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Mediating Role of Resilience on Quality of Life in Individuals With Multiple Sclerosis: A Structural Equation Modeling Approach

Published:March 10, 2020DOI:https://doi.org/10.1016/j.apmr.2020.02.010

      Abstract

      Objective

      To examine the relationship between disease-related risk factors, protective factors, coping, and resilience on quality of life in adults with multiple sclerosis (MS).

      Design

      Quantitative descriptive research employing structural equation modeling.

      Setting

      Online survey fielded to community members associated with the Greater New England Chapter of the National Multiple Sclerosis Society.

      Participants

      Convenience sample of 271 individuals with MS.

      Intervention

      Not applicable.

      Main Outcome Measures

      The Leeds Multiple Sclerosis Quality of Life (LMSQoL) scale was the primary outcome. Other measures entered into the model included the Brief Resilience Scale (BRS) and the Coping Orientation to Problems Experienced (COPE) scale modeled as 2 latent variables: emotion-based coping and problem-based coping. Disability level, fatigue, walking impairment, fear of falling, falls, and pain were modeled as a latent variable for risk factors while physical activity, self-efficacy, social support, optimism, and health locus of control were modeled as a latent variable of protective factors.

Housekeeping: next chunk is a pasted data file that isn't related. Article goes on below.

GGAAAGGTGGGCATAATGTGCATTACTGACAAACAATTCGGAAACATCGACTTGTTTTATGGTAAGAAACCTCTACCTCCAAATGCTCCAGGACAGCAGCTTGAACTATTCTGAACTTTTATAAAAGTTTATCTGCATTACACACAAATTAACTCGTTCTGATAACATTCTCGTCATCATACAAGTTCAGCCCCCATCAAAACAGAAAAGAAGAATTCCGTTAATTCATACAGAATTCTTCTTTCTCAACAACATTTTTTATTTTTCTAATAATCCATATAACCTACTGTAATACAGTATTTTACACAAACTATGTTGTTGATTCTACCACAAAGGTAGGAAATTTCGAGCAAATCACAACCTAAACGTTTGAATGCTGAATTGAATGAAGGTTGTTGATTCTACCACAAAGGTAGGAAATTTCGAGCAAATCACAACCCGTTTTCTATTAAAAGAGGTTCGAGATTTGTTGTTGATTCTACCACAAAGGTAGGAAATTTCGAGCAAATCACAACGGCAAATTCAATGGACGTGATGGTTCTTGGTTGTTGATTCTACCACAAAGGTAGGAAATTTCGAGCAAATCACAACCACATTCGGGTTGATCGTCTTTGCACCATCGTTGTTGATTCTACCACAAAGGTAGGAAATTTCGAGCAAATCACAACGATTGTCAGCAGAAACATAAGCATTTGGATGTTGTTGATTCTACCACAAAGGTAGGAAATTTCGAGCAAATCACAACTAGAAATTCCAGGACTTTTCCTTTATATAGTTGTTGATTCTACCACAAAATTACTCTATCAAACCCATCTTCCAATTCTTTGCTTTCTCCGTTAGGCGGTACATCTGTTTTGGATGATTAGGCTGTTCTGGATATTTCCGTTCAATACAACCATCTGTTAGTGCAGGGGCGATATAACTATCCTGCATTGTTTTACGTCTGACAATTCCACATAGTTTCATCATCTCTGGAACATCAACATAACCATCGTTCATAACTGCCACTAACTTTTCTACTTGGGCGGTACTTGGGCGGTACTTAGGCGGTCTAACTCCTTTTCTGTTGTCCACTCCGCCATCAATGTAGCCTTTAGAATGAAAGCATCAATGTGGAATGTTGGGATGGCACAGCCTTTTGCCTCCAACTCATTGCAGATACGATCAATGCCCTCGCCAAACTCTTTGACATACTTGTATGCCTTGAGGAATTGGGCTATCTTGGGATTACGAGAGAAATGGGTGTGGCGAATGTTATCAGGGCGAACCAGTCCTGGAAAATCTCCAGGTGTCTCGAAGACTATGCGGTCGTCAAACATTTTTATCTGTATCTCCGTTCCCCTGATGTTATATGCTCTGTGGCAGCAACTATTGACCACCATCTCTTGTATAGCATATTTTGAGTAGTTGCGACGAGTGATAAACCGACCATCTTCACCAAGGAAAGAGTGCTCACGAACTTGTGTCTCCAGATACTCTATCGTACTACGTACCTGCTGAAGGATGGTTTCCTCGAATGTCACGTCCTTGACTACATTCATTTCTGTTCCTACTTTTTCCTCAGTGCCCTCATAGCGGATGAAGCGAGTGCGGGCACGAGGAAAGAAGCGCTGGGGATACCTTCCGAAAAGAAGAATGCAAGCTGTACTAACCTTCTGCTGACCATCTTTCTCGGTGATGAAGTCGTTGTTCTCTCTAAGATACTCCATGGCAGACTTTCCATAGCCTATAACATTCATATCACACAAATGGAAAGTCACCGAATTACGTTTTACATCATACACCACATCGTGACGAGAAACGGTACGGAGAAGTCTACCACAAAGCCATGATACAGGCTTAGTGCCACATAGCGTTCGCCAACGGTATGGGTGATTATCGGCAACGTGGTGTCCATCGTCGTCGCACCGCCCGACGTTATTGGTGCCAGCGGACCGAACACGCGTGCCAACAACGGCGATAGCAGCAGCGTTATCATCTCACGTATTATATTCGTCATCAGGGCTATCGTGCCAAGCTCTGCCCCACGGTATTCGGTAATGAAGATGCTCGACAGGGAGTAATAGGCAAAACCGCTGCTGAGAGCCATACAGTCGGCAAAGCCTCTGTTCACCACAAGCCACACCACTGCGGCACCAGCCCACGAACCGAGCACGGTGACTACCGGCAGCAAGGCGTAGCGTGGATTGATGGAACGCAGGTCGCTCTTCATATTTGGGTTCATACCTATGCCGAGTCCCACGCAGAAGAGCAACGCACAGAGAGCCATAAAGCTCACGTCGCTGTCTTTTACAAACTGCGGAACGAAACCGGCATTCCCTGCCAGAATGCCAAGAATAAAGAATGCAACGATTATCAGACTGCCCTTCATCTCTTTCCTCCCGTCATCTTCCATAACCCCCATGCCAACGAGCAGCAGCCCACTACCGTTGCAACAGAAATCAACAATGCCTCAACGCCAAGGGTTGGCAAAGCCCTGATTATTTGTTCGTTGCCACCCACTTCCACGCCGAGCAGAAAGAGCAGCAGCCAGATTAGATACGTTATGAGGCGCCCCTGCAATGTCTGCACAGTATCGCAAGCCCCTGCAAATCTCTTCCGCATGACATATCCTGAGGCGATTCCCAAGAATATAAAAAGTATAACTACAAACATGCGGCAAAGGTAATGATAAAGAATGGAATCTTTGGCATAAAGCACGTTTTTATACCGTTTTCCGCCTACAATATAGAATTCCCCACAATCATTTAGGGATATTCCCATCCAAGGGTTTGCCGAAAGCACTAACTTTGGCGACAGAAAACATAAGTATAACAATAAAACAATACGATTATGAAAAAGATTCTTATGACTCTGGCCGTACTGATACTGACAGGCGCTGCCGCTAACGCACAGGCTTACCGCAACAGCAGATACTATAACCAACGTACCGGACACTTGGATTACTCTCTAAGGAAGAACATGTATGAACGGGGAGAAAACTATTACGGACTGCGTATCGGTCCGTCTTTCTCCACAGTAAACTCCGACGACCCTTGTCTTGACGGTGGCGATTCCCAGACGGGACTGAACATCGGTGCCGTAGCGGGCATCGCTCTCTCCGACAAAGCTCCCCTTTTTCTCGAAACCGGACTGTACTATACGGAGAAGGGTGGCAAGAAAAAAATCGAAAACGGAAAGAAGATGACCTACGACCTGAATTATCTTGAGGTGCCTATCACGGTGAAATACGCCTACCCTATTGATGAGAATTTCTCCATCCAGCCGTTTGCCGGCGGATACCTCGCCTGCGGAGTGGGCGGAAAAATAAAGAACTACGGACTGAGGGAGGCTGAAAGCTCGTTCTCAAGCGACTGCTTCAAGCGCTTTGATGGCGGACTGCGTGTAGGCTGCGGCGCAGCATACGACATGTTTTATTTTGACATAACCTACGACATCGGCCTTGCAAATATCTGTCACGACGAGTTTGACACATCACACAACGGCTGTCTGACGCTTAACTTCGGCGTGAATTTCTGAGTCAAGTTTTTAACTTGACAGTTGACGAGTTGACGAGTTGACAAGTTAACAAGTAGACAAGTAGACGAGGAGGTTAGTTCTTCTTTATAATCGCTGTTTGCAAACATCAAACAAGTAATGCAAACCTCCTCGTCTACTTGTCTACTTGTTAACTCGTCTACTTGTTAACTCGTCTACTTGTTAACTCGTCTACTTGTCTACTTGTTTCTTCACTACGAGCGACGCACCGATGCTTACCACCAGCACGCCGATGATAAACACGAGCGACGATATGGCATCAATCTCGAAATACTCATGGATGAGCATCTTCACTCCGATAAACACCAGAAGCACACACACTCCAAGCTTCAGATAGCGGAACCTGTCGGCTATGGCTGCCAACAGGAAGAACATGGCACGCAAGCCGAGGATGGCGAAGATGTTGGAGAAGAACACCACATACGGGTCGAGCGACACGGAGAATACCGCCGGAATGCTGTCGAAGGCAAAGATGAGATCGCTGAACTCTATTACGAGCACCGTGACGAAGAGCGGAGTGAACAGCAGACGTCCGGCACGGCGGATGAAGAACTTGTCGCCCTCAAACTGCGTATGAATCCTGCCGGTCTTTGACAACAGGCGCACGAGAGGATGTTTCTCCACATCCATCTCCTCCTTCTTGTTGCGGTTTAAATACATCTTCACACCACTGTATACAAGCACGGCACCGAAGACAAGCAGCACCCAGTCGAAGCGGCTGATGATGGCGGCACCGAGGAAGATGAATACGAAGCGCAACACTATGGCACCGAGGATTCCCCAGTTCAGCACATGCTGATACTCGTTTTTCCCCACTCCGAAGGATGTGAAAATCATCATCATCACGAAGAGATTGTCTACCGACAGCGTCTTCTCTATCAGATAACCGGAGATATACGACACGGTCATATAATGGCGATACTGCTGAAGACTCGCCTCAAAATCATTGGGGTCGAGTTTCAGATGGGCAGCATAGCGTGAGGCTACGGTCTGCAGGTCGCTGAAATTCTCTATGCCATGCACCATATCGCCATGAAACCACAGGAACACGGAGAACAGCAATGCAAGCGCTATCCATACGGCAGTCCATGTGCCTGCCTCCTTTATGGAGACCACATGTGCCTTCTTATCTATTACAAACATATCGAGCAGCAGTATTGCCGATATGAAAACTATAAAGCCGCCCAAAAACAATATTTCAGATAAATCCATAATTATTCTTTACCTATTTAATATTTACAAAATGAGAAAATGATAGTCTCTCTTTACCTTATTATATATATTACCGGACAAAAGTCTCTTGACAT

Results

      BRS had a total effect of –0.44 on LMSQoL, significant at P<.001. Protective factors also directly and significantly increased QoL (total effect size –0.46; P<.001). Emotion-based coping and problem-based coping had insignificant effects on QoL. Risk factors had a complex influence on QoL, mediated by resilience, protective factors, emotion-based coping, and problem-based coping. Risk factors had total effect size of 0.32 on quality of life (significant at P<.001). Whereas higher risk factors decreased QoL, both directly and indirectly, resilience increased the likelihood of higher QoL with a slightly higher effect size. The model fit the data reasonably well and explained 96.7% of the variance in QoL in people with MS.

      Conclusions

      The model suggests that developing interventions that increase protective factors and broaden and build resilience may contribute to improved quality of life in individuals with MS.

      Keywords

      List of abbreviations:

      BRS (Brief Resilience Scale), COPE (Coping Orientation to Problems Experienced), LMSQoL (Leeds Multiple Sclerosis Quality of Life), MHLC-C (Multidimensional Health Locus of Control–Form C), MS (multiple sclerosis), QoL (quality of life)
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